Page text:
Suppose you are the network manager for Central University, a medium-size university with 13,000 students. The university has 10 separate colleges (e.g., business, arts, journalism), 3 of which are relatively large (300 faculty and staff members, 2,000 students, and 3 buildings) and 7 of which are relatively small (200 faculty and staff, 1,000 students, and 1 building). In addition, there are another 2,000 staff members who work in various administration departments (e.g., library, maintenance, finance) spread over another 10 buildings.
There are 4 residence halls that house a total of 2,000 students. Suppose the university has the 128.100.xxx.xxx address range on the Internet. How would you assign the IP addresses to the various subnets? How would you control the process by which IP addresses are assigned to individual computers? You will have to make some assumptions to answer both questions, so be sure to state your assumptions.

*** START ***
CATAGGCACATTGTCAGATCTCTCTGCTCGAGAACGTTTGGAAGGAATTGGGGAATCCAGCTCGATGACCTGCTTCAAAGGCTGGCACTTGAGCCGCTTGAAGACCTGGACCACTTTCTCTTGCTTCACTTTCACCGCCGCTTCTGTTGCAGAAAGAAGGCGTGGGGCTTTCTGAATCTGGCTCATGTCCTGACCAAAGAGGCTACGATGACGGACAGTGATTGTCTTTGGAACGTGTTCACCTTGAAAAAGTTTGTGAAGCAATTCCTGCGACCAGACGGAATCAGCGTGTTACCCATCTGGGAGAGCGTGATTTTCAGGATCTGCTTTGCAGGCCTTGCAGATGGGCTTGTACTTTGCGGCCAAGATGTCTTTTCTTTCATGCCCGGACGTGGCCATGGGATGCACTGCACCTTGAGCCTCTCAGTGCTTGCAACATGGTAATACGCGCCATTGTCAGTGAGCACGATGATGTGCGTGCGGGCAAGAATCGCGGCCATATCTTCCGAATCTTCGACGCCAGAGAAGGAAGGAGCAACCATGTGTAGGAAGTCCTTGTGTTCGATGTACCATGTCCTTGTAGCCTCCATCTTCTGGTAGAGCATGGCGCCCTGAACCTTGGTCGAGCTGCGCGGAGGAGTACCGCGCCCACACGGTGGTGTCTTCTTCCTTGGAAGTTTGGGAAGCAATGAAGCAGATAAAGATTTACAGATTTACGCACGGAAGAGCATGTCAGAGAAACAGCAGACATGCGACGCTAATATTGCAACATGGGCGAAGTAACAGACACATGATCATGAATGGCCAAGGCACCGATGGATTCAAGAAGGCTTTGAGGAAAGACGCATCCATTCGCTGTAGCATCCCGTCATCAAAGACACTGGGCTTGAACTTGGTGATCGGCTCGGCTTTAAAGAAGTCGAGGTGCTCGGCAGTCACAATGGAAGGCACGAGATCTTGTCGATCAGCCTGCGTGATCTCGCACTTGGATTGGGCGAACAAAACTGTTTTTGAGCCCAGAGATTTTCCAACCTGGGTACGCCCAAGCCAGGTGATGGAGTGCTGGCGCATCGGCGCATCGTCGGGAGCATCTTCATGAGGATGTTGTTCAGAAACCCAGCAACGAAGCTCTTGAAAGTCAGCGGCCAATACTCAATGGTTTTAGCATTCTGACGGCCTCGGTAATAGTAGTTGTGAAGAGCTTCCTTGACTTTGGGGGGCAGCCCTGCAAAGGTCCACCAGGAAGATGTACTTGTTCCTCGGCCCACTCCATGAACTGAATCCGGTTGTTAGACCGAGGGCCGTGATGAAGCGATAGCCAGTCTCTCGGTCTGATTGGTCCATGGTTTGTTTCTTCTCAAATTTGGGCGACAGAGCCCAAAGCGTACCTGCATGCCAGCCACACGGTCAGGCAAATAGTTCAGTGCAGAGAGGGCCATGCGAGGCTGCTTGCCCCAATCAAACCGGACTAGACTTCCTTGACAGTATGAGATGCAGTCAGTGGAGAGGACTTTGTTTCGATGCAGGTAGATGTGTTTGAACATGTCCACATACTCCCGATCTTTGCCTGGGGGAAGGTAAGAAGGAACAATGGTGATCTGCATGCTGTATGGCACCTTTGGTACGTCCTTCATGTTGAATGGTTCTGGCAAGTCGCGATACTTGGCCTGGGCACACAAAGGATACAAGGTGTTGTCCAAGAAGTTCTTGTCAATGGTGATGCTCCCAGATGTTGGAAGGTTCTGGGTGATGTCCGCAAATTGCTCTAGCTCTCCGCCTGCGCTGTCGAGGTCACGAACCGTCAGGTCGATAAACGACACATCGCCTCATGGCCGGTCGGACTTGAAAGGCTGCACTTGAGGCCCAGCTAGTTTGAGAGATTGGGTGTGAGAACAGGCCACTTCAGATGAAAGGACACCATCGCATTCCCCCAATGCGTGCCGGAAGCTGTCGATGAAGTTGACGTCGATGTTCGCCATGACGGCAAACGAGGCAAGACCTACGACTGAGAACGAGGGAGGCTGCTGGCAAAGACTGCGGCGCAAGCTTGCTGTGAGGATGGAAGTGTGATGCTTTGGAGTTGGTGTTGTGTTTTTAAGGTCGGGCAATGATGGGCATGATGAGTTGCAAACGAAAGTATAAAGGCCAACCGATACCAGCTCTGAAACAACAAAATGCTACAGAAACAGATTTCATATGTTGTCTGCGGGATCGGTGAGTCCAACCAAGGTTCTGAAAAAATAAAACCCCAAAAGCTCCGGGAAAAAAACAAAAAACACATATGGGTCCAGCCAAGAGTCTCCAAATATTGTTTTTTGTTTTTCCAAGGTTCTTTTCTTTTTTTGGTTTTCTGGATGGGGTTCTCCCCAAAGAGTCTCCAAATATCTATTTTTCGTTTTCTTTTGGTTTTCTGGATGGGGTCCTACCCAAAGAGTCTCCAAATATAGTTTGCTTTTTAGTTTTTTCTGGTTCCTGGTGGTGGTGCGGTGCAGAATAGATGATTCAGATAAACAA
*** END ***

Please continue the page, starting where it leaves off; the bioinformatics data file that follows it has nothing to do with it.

At the bottom of this response I have added a crude IP subnet scheme that will be a good start for Central University. Since the university already has a Class B IP range established, I tried to break it down as even as I could while still leaving room for future growth in every area. My first assumption is that every building has sufficient routers, switches, and network fabric to handle the traffic on this scale. I wanted to keep the faculty and staff on separate subnets for privacy and to keep frivolous student traffic off their subnets.
These subnet breakdowns are not perfect by any means. I tried to use a Cisco tool to create a better breakdown, but I can’t figure out how to use it. If I were actually a paid network admin, I would have better software to accomplish this. Anyway, I would use DHCP servers to assign individual IPs to alleviate the issue of having to assign static IPs to people. This would help with the administration of constantly changing numbers of nodes and their specific locations.